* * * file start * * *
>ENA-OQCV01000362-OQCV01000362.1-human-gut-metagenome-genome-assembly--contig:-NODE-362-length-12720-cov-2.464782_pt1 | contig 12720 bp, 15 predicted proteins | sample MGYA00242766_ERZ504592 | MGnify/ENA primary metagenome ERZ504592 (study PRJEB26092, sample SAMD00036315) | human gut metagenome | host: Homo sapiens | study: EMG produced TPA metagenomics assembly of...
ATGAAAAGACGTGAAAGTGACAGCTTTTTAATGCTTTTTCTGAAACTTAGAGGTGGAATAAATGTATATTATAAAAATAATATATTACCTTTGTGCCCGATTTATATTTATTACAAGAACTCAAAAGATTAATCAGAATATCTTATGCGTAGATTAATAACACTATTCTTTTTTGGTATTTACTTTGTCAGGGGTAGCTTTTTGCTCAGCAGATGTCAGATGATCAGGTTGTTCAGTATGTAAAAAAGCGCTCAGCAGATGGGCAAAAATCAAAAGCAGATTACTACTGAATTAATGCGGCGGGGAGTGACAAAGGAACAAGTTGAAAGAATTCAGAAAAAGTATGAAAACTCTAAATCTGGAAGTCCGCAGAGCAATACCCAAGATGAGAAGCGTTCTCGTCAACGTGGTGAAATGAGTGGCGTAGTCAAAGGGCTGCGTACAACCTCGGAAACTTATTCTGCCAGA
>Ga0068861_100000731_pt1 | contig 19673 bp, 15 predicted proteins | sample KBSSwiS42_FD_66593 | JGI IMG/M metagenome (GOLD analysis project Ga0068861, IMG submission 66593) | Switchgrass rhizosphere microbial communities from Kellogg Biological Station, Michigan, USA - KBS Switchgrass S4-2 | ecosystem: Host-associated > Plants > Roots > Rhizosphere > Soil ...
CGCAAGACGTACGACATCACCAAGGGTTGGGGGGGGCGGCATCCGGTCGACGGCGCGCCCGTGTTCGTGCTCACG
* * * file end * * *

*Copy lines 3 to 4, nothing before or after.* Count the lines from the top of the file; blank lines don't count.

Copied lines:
>Ga0068861_100000731_pt1 | contig 19673 bp, 15 predicted proteins | sample KBSSwiS42_FD_66593 | JGI IMG/M metagenome (GOLD analysis project Ga0068861, IMG submission 66593) | Switchgrass rhizosphere microbial communities from Kellogg Biological Station, Michigan, USA - KBS Switchgrass S4-2 | ecosystem: Host-associated > Plants > Roots > Rhizosphere > Soil ...
CGCAAGACGTACGACATCACCAAGGGTTGGGGGGGGCGGCATCCGGTCGACGGCGCGCCCGTGTTCGTGCTCACG